Potential AI-induced GDP growth of +5.6% ($1.2 trillion) could be expected in Africa, Oceania, and other Asian markets by 2030 (PWC report, 2017). Such should raise the question of the preparedness of African countries to take most of the AI revolution. By comparing figures 2.a and 2.b, two observations can be made: First, the top-ranked countries in terms of the number of AI-driven companies are part of the readiest to thrive into the AI ecosystem. Second, not all the African countries with the highest AI readiness fulfill that potential, therefore indicating barriers that need to be overcome for a full deployment of AI (through ML as its driving technology) into different sectors, including agriculture.
Potential Machine Learning Production Barriers in Africa’s Agricultural Sector
Assessing Machine Learning penetration into Africa’s agriculture can be difficult due to the lack of information about the sector. However, since more interest is being noticed across the continent, more data should be expected about ML adoption by farmers and agribusinesses. In this section, we discuss potential ML production barriers in Africa’s agricultural sector. We define Machine Learning production barriers as the existing gap for a country to fulfill its full Machine Learning potential in producing Machine Learning solutions for farmers and agribusinesses. Analyzing countries’ Machine Learning potential versus the number of ML solutions for agriculture should depict a country ML production barrier profile. Though, two research hypotheses have been made: i) We consider ML as the driving force of the artificial intelligence revolution; ii) We consider that any existing African technology company operating in the agricultural sector, and claiming to use AI, have at least one commercial product on the market for farmers and agribusinesses.
We used an Oxford Insights and the International Development Research Center dataset, which consists of eleven parameters grouped into four clusters: Governance, Infrastructure and Data, Skills and Education, and Government and public services (Oxford Insights, 2019). One hundred ninety-four countries have been ranked for each parameter, and a global AI readiness index is attributed to each of them. Table 1 gives a general overview of indicators, clusters, and data sources used to compute the index. Each indicator value is normalized with its maximum value when all countries are taken into account. Countries’ normalized scores for each indicator are summed to give the AI readiness index between 0 and 11, the latter being the maximum state of readiness according to the methodology.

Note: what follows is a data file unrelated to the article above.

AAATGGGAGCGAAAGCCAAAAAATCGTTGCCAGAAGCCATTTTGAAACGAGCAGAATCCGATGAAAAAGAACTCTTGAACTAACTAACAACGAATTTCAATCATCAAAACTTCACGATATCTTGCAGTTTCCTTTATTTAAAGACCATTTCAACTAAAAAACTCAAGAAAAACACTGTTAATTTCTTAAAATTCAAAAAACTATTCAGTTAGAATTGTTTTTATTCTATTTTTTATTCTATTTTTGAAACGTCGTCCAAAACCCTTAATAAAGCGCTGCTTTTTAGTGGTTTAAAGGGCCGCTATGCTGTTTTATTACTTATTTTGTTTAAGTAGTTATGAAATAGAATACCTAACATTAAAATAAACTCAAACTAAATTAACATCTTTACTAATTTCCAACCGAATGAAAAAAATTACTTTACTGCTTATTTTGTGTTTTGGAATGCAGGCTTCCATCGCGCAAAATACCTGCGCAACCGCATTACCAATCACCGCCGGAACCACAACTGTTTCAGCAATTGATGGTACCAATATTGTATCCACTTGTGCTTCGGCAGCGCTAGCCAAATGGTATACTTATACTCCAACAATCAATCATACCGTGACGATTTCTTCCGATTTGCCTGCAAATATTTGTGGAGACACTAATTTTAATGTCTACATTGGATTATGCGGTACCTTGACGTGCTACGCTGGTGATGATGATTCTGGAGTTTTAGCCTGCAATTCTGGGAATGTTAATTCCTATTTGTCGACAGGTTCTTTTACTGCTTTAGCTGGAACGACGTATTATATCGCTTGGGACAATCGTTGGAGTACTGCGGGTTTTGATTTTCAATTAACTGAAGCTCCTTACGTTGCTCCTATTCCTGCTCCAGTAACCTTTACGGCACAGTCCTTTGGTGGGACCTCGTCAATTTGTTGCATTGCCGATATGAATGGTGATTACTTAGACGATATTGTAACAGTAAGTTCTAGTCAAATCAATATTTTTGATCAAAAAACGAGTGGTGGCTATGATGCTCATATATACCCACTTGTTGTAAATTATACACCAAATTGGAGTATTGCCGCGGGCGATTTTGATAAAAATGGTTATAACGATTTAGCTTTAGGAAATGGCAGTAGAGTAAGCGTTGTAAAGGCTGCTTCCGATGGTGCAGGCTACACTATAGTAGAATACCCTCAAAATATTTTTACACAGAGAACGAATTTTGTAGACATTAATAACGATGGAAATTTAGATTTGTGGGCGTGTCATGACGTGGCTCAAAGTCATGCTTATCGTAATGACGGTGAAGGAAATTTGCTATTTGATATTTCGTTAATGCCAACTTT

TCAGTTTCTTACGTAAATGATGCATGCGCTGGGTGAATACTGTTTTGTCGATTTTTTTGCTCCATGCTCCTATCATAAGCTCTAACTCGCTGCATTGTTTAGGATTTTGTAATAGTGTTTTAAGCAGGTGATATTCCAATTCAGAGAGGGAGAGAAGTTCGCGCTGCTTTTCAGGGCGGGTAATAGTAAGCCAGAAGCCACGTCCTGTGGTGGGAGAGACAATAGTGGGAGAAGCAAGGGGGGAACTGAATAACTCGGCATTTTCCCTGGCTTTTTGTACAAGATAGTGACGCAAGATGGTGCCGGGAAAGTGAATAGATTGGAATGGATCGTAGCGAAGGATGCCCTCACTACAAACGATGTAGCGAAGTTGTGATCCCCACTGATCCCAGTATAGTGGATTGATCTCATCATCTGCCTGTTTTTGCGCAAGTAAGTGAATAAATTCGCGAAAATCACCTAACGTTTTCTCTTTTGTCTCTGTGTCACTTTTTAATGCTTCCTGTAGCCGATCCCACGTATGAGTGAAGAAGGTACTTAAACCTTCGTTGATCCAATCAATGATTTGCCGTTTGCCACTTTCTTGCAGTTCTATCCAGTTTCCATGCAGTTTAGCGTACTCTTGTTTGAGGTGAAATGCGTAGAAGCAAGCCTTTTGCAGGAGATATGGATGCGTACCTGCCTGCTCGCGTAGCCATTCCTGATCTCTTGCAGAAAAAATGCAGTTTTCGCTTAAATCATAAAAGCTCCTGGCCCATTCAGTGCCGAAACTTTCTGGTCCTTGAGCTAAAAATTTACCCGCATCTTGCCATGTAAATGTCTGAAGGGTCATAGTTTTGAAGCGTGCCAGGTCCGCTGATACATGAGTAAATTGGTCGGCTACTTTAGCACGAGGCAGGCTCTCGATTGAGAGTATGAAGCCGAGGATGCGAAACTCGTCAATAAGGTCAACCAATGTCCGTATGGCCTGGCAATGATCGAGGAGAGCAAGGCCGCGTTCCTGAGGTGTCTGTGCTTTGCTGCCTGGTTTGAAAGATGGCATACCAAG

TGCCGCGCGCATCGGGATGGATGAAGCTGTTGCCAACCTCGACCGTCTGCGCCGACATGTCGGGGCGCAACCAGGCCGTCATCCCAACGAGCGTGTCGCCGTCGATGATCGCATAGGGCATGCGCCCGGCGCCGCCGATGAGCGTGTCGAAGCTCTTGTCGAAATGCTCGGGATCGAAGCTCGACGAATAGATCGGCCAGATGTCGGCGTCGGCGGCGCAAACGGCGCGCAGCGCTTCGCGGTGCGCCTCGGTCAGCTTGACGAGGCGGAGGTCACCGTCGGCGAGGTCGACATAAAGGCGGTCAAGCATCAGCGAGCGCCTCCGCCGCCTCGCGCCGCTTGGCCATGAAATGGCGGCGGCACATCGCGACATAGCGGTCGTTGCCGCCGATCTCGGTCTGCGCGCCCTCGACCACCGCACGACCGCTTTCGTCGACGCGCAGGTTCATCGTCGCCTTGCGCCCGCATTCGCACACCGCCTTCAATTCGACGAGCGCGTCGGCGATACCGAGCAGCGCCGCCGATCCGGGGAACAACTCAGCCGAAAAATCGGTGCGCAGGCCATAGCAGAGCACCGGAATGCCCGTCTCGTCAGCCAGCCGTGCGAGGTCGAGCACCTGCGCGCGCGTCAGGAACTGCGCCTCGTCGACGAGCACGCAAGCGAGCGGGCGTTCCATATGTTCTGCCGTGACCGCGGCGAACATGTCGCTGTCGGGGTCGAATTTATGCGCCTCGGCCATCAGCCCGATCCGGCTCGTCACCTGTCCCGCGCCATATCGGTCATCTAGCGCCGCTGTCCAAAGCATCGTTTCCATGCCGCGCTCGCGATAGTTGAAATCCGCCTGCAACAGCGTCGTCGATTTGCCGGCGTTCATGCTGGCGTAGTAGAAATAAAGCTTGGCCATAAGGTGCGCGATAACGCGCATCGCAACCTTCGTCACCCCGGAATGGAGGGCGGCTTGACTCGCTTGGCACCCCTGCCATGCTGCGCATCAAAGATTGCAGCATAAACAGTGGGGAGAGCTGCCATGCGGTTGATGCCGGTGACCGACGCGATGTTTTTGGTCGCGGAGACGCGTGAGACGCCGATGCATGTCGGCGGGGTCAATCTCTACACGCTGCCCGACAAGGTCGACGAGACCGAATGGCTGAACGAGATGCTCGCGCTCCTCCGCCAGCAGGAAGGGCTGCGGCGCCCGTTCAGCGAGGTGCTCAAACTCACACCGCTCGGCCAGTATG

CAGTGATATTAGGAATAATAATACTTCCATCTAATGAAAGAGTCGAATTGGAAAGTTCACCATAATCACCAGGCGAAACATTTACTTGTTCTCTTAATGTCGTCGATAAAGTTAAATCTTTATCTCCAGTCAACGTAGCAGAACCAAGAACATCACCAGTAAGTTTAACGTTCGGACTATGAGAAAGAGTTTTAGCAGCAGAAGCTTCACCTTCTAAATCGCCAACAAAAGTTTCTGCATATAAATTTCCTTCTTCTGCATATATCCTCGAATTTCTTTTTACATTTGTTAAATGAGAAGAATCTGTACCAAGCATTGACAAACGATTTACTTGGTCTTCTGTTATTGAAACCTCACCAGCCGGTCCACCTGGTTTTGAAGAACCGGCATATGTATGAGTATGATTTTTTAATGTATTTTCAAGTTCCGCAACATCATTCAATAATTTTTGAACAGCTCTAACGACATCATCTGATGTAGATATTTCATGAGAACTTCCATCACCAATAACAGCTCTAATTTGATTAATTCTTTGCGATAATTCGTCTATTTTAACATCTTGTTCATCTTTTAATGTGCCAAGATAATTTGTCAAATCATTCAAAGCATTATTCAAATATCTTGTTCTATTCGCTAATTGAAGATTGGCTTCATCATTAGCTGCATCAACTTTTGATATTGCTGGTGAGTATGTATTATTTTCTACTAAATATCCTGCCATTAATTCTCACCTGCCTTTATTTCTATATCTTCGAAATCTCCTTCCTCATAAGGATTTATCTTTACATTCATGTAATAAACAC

|Governance||Privacy law||UN Data protection and privacy legislation|
|AI strategy||Medium Article|
|Infrastructure and Data||Data availability||OKFN Open Data Index|
|Government procurement and advanced technology products||Government procurement of advanced technology products|
|Data capability||UN eGovernment Index|
|Skills and Education||Technology skills||WEF global competitiveness report 2018|
|Private sector innovation capability||WEF global competitiveness report 2018|
|Government and Public Services||Digital public services||UN online service index from UN eGovernment Survey|
|Effectiveness of government||World Bank 2017, Government effectivenes|
|Importance of ICTs to government vision of the future||WEF Networked Readiness Index 2016|
In addition, the number of African technological companies operating in the agricultural sector and claiming to use artificial intelligence has been extracted from (Briterbridges, 2019). The picture is clear: Africa, given its potential through the governments’ AI readiness indicator, does not have enough AI-driven companies to impact other sectors such as agriculture. There are no African countries in the top 50 positions, and only 12 African countries (out of 54 in the list) are in the top 100. The top five African governments - Kenya, Tunisia, Mauritius, South Africa, and Ghana, reflect their well-documented technology advancements. Among the last ten ranked African countries, seven are least developed countries.
Even though data capabilities seem to be strong (figure 3.E) for most African countries, technological skills status is high for many African countries (figure 3.F), and governments believe that ICTs are essential for the future (figure 3.K), such observations cannot be reflected in the number of AI start-ups creation (figure 3.G). Therefore, in terms of Machine Learning production barriers for the agricultural sector, the main issues should be investigated on both sides: governments and entrepreneurs.